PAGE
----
Sex in the Time of COVID-19: Q&A with Jennifer Gunsaullus ’95

The Lehigh alumna, sociologist and author offers suggestions for fostering well-being and safe physical connection with others during the pandemic.

The Office of Gender Violence Education and Support will host an October 22 virtual discussion with Jennifer Gunsaullus ’95 about sex and sexuality in the time of COVID-19.

Gunsaullus says that social, emotional and physical connections with others are important for our overall well-being and development. During the time of COVID-19, making these connections may look different but can still be safe and impactful.

During her talk, Gunsaullus will provide students with concrete suggestions and advice for balancing their needs and the choices they make with safety. Learn more and attend the virtual discussion.

Q:  If there were one piece of wisdom you'd wish to convey about healthy sexuality today, what would it be and why?

Sexual interactions and dating feel really vulnerable…and that is actually a good thing!

I think we’ve developed a belief system in our society that if something feels “bad” or “uncomfortable,” we should change or avoid it. But I teach college students how to develop the courage to move towards these discomforts. Otherwise, we’re always running from our fears or embarrassments. And this means there’s no opportunity for growth, getting to enjoy authentic connections with others, or access to the nuances of pleasure.

There can be anxious feelings around all of these activities because that is part of “caring” when experiencing intimacy with another. It requires courage and strength to open yourself up to others. It’s common to want to numb those kinds of feelings through pot or alcohol, or to avoid intimacy all together. Even though it can be hard, building emotional resilience and choosing to be vulnerable with the right people is the pathway to genuine happiness, healthy relationships, and good sex.


It’s a time period where we have to question all our regular social norms for meeting people and having fun and sexual hook-ups. We know that socially, emotionally, and physically connecting with other humans is an important part of overall well-being.

Jennifer Gunsaullus ’95

Q: In the time of COVID-19, what are some healthy ways to express sexuality?

It’s an odd time we’re living in when the things which are usually considered “safest” in the sexual realm in terms of STI and pregnancy prevention—hanging out on a bed, cuddling, kissing—are potentially the most dangerous for spreading COVID-19.

It’s a time period where we have to question all our regular social norms for meeting people and having fun and sexual hook-ups. We know that socially, emotionally, and physically connecting with other humans is an important part of overall well-being. So figuring out how to take calculated risks and which risks are worth it, is important. I’ll actually be sharing a “COVID-19 Checklist for Sex/Dating” during my talk so that students can have some assistance in making the best choices.

It’s a perfect time to be erotically and socially creative, and the younger anyone is when they start to learn to think outside the sexual and dating box, the happier they will be in the long-run in their sexual lives. Gratefully we have many online options for meeting new people or following up with someone you’ve met. I suggest spending more time online getting to know someone new—asking questions to get to know what matters to them, learning their values and sharing yours, laughing and flirting.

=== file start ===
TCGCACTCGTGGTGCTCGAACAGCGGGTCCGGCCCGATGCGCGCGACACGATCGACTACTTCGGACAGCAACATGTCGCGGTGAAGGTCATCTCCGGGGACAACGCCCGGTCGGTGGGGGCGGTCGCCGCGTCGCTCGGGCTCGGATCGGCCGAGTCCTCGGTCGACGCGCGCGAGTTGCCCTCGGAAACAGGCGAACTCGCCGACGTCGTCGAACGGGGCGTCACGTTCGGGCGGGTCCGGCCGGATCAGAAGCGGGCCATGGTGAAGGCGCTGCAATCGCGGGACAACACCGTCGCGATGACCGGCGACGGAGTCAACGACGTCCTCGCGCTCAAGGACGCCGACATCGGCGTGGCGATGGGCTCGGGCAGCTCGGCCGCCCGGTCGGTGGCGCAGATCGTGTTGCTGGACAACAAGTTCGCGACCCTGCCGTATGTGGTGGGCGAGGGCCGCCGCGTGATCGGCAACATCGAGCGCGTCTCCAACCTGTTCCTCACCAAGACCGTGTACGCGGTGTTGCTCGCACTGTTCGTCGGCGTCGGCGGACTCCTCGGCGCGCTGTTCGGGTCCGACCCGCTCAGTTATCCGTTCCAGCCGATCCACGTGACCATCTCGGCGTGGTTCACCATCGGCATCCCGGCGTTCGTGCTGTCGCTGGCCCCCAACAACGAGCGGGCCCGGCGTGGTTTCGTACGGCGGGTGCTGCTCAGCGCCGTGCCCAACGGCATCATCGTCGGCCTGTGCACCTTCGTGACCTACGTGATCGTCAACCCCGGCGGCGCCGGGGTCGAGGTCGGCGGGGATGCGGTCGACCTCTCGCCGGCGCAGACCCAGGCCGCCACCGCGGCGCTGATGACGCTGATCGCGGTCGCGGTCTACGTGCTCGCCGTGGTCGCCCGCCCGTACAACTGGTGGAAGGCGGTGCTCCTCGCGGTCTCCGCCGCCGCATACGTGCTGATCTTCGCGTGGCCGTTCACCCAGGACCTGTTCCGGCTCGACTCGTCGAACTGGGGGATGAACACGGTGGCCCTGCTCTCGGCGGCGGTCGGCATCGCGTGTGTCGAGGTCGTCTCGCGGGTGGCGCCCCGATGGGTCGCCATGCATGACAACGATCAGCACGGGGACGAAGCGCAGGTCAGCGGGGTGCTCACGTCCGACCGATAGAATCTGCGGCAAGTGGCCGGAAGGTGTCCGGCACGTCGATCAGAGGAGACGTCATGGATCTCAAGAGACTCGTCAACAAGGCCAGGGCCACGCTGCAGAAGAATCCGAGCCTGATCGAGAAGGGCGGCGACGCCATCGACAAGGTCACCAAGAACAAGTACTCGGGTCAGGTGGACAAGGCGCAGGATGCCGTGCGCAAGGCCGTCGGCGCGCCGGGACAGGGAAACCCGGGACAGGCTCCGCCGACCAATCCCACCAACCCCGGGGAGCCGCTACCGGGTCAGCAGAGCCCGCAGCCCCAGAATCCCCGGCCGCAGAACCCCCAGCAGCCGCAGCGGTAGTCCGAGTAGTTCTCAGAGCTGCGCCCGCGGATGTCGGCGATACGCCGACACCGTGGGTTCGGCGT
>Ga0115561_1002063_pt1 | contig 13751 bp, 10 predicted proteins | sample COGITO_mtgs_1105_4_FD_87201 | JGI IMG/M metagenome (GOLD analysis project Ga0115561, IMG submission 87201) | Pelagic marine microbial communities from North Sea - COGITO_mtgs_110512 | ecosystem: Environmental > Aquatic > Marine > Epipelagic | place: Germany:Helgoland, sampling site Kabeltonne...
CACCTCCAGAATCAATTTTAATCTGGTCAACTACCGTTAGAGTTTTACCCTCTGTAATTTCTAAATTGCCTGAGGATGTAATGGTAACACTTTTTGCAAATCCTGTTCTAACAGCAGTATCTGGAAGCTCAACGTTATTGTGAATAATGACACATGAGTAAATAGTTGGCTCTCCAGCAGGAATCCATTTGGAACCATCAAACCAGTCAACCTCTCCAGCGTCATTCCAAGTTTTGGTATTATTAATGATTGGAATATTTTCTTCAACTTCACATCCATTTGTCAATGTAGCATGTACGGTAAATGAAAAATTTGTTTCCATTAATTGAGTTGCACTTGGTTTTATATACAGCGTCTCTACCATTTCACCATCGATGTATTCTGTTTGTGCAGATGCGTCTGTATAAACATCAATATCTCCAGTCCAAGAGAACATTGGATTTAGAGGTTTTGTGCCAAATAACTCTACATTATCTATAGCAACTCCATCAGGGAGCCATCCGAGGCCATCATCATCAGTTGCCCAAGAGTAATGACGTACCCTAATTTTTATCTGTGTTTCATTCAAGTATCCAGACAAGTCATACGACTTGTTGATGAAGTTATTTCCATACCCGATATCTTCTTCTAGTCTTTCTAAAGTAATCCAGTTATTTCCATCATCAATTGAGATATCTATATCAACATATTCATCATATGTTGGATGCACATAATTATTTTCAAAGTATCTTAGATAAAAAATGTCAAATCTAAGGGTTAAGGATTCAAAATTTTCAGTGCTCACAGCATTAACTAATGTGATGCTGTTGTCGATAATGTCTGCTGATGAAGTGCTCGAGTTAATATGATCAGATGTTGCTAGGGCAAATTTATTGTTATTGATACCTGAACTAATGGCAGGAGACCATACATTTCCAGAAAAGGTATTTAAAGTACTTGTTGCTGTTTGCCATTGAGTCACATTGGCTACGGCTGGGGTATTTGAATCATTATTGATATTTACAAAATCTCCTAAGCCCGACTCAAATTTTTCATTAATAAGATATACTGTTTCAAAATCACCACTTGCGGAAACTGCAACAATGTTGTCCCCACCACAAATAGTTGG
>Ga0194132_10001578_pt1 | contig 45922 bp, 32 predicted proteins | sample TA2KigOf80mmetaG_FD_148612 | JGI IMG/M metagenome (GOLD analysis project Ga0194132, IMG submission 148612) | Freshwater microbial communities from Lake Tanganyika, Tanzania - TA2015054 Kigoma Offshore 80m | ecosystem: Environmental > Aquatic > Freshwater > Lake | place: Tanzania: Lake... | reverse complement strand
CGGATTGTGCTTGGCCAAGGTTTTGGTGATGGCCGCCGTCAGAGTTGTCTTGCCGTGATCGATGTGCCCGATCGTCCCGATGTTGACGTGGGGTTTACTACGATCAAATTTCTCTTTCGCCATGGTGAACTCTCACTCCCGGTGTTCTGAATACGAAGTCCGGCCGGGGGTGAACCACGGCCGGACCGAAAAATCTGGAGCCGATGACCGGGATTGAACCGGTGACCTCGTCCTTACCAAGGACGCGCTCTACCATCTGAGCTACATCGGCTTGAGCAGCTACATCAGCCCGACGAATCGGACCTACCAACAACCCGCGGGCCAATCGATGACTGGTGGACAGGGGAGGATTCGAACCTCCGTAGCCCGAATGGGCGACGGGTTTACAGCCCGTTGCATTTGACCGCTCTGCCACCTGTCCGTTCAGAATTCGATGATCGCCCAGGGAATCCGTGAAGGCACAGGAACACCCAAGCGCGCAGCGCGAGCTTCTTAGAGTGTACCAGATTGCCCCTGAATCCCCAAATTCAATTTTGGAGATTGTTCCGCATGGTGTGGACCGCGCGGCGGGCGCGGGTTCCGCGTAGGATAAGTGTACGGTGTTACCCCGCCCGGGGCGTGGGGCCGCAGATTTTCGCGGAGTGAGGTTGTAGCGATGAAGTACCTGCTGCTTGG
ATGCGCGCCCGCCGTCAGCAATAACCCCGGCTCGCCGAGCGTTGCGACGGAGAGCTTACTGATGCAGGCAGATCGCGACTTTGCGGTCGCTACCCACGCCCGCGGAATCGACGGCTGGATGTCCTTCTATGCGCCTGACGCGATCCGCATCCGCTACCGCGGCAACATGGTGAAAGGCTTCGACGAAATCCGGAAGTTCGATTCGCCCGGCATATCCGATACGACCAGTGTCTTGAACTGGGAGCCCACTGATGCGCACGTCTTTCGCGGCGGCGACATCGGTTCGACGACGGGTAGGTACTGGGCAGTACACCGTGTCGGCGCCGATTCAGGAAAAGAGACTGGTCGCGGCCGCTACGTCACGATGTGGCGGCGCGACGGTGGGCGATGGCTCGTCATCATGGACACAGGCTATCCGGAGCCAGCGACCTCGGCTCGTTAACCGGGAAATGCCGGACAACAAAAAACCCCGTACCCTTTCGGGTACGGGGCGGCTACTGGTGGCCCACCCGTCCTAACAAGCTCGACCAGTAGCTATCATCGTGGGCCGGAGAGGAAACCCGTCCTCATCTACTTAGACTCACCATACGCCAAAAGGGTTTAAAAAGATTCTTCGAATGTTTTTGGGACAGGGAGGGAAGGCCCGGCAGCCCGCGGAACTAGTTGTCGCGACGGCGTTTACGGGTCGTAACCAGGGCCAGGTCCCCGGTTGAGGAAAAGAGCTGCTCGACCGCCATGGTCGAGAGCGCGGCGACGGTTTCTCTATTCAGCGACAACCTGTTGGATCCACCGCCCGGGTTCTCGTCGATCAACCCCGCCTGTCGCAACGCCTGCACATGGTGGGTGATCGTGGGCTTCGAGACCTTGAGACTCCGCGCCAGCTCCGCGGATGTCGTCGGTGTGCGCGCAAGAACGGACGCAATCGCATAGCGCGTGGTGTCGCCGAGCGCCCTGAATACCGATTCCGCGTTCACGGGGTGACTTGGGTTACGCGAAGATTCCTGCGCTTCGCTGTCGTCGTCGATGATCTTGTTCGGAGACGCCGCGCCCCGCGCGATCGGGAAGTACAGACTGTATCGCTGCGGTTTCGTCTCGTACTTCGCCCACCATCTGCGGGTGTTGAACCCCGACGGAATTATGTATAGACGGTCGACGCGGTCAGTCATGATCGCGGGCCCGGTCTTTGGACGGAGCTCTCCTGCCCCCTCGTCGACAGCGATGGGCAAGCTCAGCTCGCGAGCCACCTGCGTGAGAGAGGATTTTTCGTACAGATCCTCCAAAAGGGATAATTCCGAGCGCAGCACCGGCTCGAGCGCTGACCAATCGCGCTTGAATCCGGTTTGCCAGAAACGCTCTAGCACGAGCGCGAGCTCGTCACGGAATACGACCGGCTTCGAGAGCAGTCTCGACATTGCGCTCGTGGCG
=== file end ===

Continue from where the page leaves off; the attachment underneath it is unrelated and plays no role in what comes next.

Q: Most damaging assumption about sex and sexuality and why?

I think the most dangerous assumption is that there is some “normal” way that you have to “be sexual,” or else there is something wrong with you.

Part of this is the assumption that there’s just one endpoint to reach in a sexual encounter. This causes anxiety, performance concerns, expectations, coercion—and not very creative or pleasurable sex.

Q: Any other words of wisdom/advice?

Know that with anything sexual that you struggle with, are unsure about, confused about, or are fearful of—you are not alone! I guarantee it. Find trustworthy friends, family members, or counselors, who will listen, not judge, and potentially give accurate advice or resources. There is a real power in unburdening yourself to trusted others. And as stated in the first question, vulnerability is a good thing.

Definitely check out my virtual interactive talk for Lehigh students if you have any questions about what I wrote here or how to think outside the box more in sexual play!

Jennifer "Dr. Jenn" Gunsaullus, Ph.D., is a sociologist, intimacy and communication coach, and author of From Madness to Mindfulness: Reinventing Sex for Women. Dr. Jenn is a national speaker on couples’ intimacy, sexual consent, gender communication, women’s empowerment, erotic play, and mindful sex. She got her start in the sex and relationship field 27 years as a sexual health peer educator at Lehigh University in her home state of PA. Dr. Jenn has presented two TEDx Talks, is the co-host of the podcast Sex Talk with Clint & the Doc, and has over 1.6 million hits on her In the Den with Dr. Jenn YouTube video series. She lives and plays in a beach town in San Diego, CA! Visit her website:

Learn more about the Office of Gender Violence Education & Support